James was specifically addressing the Twelve Tribes in Diaspora, so this doesn’t directly counter the original objection. But if the objection is correct, and Christians have no responsibility to keep the Law at all, then they should remove this letter from their Bibles altogether because it wasn’t addressed to them anyway. All this talk of law would probably only confuse them. On the other hand, I know that many people teach believing Jews that they must abandon Torah when they come to faith in Yeshua. James, the head of the church in Jerusalem, obviously disagreed. Faith in Yeshua (aka Jesus) does not abrogate the responsibility to keep the Law, but rather establishes obedience as effectual for the holiness of all believers.

Evidence 6: 1 John 3:4 Everyone who makes a practice of sinning also practices lawlessness; sin is lawlessness.

John, in addressing some common early heresies, defined sin as living without the Law. One could object that John meant living without any law and not specifically the Law of Moses, but I think that seems a little silly after Evidences 1-5. I think we can all agree that he wasn’t talking about Roman civil law or Jovian ecclesiastical law.

I have already gone beyond the “handful” of evidences I intended, but I really should add a few from the older scriptures for the benefit of any Jews who might be following along.

Evidence 7: Isaiah 56:1-7 Thus says the LORD: “Keep justice, and do righteousness, for soon my salvation will come, and my righteousness be revealed. (2) Blessed is the man who does this, and the son of man who holds it fast, who keeps the Sabbath, not profaning it, and keeps his hand from doing any evil.” (3) Let not the foreigner who has joined himself to the LORD say, “The LORD will surely separate me from his people”; and let not the eunuch say, “Behold, I am a dry tree.” (4) For thus says the LORD: “To the eunuchs who keep my Sabbaths, who choose the things that please me and hold fast my covenant, (5) I will give in my house and within my walls a monument and a name better than sons and daughters; I will give them an everlasting name that shall not be cut off. (6) “And the foreigners who join themselves to the LORD, to minister to him, to love the name of the LORD, and to be his servants, everyone who keeps the Sabbath and does not profane it, and holds fast my covenant– (7) these I will bring to my holy mountain, and make them joyful in my house of prayer; their burnt offerings and their sacrifices will be accepted on my altar; for my house shall be called a house of prayer for all peoples.”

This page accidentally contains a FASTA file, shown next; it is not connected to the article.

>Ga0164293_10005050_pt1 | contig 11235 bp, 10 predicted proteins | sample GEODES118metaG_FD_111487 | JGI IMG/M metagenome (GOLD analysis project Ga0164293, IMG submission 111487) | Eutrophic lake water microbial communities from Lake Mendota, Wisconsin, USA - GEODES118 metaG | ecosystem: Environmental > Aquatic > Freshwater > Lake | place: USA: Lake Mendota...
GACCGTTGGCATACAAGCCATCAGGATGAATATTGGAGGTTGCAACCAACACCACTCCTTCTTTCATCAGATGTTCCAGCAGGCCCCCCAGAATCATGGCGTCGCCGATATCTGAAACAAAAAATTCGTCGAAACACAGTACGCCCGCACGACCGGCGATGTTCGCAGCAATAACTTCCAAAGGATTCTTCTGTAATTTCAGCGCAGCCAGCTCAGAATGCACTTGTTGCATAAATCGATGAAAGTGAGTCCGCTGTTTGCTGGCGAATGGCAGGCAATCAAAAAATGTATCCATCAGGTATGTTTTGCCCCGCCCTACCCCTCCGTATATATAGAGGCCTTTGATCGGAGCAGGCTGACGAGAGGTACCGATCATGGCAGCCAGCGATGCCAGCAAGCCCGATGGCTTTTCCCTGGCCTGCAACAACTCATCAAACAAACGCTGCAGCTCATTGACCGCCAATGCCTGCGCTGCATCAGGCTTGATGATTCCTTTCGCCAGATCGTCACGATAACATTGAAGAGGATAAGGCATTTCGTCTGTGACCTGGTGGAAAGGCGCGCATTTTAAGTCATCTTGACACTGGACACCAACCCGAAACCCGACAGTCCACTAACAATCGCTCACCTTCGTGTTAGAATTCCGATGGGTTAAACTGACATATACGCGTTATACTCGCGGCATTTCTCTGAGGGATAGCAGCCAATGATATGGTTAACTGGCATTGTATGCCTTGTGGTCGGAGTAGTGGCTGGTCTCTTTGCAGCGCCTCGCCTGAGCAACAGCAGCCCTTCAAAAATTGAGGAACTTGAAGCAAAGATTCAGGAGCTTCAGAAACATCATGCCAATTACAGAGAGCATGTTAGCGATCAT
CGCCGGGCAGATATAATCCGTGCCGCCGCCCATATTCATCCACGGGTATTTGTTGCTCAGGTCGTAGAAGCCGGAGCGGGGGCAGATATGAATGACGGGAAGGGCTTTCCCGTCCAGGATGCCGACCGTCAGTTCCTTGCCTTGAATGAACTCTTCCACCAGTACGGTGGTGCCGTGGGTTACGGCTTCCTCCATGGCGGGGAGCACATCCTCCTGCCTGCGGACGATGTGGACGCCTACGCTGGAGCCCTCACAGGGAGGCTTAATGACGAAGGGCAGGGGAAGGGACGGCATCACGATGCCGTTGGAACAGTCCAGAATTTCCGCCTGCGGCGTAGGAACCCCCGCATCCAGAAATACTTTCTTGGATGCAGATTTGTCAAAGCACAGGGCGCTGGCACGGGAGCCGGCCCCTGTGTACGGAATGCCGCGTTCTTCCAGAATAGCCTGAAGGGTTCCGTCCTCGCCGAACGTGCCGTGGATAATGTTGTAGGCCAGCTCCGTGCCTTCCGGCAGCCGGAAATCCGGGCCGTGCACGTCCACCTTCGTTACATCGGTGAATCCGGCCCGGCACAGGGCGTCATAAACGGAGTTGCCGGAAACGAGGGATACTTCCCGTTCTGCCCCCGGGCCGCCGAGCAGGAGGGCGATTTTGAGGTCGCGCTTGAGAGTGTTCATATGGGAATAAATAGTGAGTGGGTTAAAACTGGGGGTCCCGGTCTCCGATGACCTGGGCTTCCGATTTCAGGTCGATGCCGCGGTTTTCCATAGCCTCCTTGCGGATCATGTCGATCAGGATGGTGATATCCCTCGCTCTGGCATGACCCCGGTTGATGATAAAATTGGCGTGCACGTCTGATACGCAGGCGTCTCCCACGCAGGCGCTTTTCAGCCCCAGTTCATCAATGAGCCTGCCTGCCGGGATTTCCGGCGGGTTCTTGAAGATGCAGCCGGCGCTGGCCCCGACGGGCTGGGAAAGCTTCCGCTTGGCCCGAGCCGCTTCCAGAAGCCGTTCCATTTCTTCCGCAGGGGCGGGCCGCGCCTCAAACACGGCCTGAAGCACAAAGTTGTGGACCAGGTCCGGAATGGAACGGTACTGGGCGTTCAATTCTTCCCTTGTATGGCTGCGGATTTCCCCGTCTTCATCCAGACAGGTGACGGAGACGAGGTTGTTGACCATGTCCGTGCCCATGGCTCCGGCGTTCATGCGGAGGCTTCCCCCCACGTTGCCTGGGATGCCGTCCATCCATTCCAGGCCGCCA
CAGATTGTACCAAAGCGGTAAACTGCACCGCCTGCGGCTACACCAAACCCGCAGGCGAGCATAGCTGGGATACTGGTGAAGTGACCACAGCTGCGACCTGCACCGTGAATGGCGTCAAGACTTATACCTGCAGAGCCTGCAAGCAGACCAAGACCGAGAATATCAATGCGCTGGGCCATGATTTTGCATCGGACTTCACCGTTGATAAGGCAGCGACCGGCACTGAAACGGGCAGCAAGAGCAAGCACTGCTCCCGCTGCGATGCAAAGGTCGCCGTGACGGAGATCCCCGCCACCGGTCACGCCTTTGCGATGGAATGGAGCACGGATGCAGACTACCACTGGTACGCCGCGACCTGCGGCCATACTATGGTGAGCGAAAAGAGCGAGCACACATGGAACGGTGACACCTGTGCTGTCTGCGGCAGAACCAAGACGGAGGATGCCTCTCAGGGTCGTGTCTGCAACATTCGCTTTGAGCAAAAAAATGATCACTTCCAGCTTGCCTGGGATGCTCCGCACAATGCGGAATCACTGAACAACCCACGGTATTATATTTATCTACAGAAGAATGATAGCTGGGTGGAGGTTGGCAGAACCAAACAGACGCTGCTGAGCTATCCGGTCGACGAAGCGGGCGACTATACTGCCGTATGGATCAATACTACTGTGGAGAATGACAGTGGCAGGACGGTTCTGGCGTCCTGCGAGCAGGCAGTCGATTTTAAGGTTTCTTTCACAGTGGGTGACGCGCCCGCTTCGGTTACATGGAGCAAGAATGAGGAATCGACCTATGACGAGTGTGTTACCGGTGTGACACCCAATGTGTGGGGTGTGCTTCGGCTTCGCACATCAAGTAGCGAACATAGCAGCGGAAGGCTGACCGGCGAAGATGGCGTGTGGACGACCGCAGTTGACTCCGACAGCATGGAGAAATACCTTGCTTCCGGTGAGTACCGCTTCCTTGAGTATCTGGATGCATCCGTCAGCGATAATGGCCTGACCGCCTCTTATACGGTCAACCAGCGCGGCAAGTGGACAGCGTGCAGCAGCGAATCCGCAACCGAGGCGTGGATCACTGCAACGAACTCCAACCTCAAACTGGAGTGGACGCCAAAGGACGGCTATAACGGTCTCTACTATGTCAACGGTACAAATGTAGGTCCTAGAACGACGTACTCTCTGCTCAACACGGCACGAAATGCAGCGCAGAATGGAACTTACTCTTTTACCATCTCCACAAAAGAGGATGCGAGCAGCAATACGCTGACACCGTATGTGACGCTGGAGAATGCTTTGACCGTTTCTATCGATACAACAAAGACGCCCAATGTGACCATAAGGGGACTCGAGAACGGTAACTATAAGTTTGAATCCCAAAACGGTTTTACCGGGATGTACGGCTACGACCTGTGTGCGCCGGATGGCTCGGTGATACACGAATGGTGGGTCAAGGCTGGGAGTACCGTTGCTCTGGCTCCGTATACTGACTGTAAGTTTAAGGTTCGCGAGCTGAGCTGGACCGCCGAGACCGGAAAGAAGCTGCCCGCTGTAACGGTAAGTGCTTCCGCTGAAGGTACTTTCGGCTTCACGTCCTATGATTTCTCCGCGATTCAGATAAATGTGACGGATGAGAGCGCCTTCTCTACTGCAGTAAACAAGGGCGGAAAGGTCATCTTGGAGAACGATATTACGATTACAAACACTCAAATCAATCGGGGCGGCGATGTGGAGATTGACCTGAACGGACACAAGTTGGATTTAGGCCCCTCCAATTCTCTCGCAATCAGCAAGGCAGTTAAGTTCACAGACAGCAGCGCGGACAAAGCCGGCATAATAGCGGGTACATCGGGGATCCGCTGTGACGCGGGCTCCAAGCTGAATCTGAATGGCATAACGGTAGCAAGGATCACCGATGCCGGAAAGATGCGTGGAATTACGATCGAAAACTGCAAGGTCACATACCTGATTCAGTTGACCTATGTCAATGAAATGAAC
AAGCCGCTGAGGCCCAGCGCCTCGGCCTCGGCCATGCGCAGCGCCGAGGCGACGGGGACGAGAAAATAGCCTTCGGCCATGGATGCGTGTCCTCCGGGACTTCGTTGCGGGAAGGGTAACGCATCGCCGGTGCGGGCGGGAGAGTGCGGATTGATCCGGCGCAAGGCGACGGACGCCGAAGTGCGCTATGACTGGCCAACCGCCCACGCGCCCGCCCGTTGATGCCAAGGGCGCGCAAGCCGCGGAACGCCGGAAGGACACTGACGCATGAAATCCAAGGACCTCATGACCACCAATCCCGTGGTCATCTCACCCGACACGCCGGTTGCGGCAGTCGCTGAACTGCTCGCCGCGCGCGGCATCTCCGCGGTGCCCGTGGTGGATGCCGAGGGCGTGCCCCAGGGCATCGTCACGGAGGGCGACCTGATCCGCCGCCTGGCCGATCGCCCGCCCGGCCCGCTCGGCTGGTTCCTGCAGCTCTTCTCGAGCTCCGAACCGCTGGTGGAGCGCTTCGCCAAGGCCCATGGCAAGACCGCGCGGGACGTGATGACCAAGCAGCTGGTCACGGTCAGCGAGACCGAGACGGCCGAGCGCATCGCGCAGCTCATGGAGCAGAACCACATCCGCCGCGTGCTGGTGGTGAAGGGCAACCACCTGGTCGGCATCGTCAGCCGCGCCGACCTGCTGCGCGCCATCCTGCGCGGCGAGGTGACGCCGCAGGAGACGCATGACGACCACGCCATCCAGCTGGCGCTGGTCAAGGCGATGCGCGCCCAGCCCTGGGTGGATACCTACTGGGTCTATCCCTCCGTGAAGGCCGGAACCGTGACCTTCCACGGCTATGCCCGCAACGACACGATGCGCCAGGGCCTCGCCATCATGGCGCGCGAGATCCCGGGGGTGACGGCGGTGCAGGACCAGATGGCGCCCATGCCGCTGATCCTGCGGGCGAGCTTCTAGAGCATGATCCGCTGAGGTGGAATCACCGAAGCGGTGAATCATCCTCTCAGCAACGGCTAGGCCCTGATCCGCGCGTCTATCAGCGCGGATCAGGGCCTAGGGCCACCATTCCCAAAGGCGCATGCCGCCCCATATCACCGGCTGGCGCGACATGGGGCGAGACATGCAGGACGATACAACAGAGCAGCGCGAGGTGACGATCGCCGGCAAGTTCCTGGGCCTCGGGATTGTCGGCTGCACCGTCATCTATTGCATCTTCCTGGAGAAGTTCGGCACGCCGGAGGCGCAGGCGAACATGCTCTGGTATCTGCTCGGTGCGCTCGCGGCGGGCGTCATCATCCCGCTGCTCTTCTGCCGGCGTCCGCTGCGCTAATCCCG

This is just about as plain a statement as you could want. Those non-Israelites who join themselves to God must never say that they are separated from his people, the Israelites. Just as Paul would write hundreds of years later: under God there is no difference between Jew and Greek. If gentiles worship the true God and keep his commandments, then they will be invited into his house. The implication is that, if they do not keep the Sabbath, they will not be invited, and their offerings and sacrifices will not be accepted.

Perhaps this is why David wanted to teach God’s Law to everyone. He was a man after God’s own heart, after all.

Evidence 8: Psalm 119:46-47 I will also speak of your testimonies before kings and shall not be put to shame, for I find my delight in your commandments, which I love.

Although he used two words, “testimonies” and “commandments”, the context indicates he meant them to be synonyms. If you aren’t as sure as I am, that’s understandable. Look a little further into Psalm 119, and maybe you will be convinced.

Evidence 9: Psa 119:118-119 You spurn all who go astray from your statutes, for their cunning is in vain. All the wicked of the earth you discard like dross, therefore I love your testimonies.

David wrote that God spurns all who go astray from his statutes. Not just the Israelites or the Jews. “All the wicked of the earth.” Since he did not want to be spurned, discarded like dross, he chose to love God’s testimonies. These lines are even clearer than the previous ones that “testimonies” was used synonymously with “commandments” and “statutes” throughout Psalm 119, and that all three apply to gentiles as well as to Jews.

Appropriately enough for the topic, I will conclude with a tenth scriptural evidence that the Law of God applies to all people, though there are many more to be found.